Taste perception and lifestyle: insights from phenotype and genome data among Africans and Asians

Abstract

Taste is essential for the interaction of animals with their food and has co-evolved with diet. Humans have peopled a large range of environments and present a wide range of diets, but little is known about the diversity and evolution of human taste perception. We measured taste recognition thresholds across populations differing in lifestyles (hunter gatherers and farmers from Central Africa, nomad herders, and farmers from Central Asia). We also generated genome-wide genotype data and performed association studies and selection scans in order to link the phenotypic variation in taste sensitivity with genetic variation. We found that hunter gatherers have lower overall sensitivity as well as lower sensitivity to quinine and fructose than their farming neighbors. In parallel, there is strong population divergence in genes associated with tongue morphogenesis and genes involved in the transduction pathway of taste signals in the African populations. We find signals of recent selection in bitter taste-receptor genes for all four populations. Enrichment analysis on association scans for the various tastes confirmed already documented associations and revealed novel GO terms that are good candidates for being involved in taste perception. Our framework permitted us to gain insight into the genetic basis of taste sensitivity variation across populations and lifestyles.

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Fig. 1: Differences in taste perception among populations.
Fig. 2: FST values between populations.

Data availability

Data are freely available for download after request at http://jakobssonlab.iob.uu.se/data/ and at EMBL-EBI web site: http://www.ebi.ac.uk/arrayexpress/arrays/A-MTAB-679 and http://www.ebi.ac.uk/arrayexpress/arrays/A-MTAB-678.

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Acknowledgements

We would like to thank all the volunteer participants that gave their time to contribute to this study. We would like the IRD Yaoundé for providing precious material help on the field in Cameroon, and the Bukhara Hospital for agreeing on hosting the experiment in Uzbekistan.

Funding

This work was supported by the Danone-FRM prize for nutrition and lifestyle, the ANR Growing-App, the CNRS bilateral collaborative projects PICS “Tracing past demography in Central Asian Human populations from genetic data—An Uzbek-French collaboration” and “Statistical methods that can scale with the dimension of the genomic data,” and the Swedish Research Council. AS has been financed by a Ph.D. grant from the Pierre et Marie Curie University of Paris VI and by a Swedish Research Council Grant to MJ.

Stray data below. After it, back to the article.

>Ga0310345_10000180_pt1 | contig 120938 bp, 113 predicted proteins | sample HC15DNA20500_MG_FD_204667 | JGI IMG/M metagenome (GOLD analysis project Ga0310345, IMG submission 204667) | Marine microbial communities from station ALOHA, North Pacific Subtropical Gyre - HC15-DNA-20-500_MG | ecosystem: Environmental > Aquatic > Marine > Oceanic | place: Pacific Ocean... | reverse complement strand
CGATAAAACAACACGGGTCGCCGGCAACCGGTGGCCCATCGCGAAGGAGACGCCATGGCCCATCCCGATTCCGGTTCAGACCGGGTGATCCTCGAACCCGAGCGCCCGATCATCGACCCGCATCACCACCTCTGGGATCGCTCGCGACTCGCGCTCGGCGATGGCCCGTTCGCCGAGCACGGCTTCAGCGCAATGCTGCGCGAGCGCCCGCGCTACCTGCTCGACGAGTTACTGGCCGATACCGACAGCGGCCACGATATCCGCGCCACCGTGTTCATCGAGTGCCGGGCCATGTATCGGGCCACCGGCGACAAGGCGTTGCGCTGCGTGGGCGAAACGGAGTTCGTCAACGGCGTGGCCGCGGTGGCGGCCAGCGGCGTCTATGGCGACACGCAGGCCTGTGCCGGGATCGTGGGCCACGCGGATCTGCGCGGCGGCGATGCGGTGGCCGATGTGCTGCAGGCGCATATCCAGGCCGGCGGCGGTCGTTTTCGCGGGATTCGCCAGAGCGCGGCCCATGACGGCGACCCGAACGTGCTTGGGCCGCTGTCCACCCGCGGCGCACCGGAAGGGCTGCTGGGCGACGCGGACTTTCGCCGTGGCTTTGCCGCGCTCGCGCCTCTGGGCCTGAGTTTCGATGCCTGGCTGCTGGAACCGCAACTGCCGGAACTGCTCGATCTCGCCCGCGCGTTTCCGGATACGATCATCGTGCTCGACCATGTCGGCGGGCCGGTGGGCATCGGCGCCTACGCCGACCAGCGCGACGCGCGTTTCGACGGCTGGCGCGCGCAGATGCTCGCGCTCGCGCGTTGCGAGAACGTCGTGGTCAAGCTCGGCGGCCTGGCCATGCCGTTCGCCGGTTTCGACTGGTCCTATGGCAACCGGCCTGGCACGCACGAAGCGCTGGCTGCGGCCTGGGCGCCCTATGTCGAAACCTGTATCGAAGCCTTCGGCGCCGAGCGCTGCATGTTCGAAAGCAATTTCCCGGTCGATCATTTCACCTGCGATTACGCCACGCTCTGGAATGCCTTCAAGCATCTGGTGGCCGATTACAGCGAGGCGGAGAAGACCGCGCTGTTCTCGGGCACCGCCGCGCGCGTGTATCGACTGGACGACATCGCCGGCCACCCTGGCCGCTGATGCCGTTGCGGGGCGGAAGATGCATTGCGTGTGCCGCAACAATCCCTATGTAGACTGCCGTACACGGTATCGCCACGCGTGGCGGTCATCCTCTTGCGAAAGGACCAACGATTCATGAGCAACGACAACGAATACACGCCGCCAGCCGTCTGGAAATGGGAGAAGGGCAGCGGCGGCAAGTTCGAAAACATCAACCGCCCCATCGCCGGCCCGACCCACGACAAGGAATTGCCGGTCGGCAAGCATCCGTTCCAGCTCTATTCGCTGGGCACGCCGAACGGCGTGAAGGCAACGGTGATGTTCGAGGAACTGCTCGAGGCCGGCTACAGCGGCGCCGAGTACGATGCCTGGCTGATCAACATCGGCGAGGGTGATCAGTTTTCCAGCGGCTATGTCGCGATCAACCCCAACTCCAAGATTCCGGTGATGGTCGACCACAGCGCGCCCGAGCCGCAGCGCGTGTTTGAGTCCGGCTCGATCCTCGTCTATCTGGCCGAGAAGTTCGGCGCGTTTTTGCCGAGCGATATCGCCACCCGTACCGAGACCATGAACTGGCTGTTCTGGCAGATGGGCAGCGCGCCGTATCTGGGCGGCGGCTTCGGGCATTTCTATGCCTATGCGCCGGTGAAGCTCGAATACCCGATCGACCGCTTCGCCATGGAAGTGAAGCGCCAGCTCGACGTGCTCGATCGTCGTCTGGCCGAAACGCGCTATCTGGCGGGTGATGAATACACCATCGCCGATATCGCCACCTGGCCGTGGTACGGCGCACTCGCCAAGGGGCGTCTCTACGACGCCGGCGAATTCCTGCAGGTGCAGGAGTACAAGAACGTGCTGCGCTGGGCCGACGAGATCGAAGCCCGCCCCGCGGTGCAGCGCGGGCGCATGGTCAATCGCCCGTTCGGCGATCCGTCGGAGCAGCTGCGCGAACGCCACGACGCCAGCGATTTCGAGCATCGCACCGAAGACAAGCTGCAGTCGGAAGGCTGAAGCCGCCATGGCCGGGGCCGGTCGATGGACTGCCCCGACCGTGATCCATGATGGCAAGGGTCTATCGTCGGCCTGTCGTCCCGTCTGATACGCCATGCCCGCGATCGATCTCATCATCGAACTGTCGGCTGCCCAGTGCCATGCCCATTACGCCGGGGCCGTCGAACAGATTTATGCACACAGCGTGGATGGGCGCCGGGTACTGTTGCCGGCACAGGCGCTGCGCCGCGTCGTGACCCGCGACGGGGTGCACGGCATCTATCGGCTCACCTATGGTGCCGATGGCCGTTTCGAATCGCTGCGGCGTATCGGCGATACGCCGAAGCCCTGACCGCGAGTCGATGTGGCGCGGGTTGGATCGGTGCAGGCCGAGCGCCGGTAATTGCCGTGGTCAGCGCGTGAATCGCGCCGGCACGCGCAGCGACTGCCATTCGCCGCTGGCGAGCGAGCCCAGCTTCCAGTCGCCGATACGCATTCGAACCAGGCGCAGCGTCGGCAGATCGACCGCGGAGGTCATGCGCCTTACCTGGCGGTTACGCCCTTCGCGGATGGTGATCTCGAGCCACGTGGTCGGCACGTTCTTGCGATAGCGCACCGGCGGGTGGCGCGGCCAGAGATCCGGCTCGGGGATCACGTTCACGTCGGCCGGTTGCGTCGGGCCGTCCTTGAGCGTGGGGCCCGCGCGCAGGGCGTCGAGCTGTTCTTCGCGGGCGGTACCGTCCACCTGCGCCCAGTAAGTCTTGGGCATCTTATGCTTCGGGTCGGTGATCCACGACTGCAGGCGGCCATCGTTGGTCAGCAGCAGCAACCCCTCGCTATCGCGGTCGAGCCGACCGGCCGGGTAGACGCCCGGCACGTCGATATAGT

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Contributions

AES, MJ, EH, and MGB conceived and designed the study. AES, EH, TH, AN, and FS performed data sampling. AES and PS performed the analysis. AES, EH, MJ, MGB, and PS wrote the paper. All authors read and approved the final paper.

Corresponding authors

Correspondence to Michael G. B. Blum or Evelyne Heyer or Mattias Jakobsson.

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The authors declare that they have no conflict of interest.

Ethical approval

The research has been performed following authorization obtained from an agreement between the Immunogen Lab, the Academy of Sciences of Uzbekistan, and the Centre National de la Recherche Scientifique (CNRS) and Muséum National d’Histoire Naturelle (MNHN) in France. The research was approved by the Comite de protection des personnes—Ill de France 1, Paris, France, under the dossier numbers: DC-2009-1068 and 2010-avril-12276.

Informed consent

For Cameroon, written and audio-recorded informed consent was obtained from all participants for the collected phenotypic and genetic data. The research has been performed according to an agreement between the IRD, the Cameroonese Ministry of Research, the Université Yaoundé 1, the Catholic university and the Douala University according to the French Cameroonese scientific collaboration agreement of 1984 ORSTOM. For Uzbekistan, participants gave written informed consent for the collected phenotypic and genetic data.

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Sjöstrand, A.E., Sjödin, P., Hegay, T. et al. Taste perception and lifestyle: insights from phenotype and genome data among Africans and Asians. Eur J Hum Genet (2020). https://doi.org/10.1038/s41431-020-00736-2

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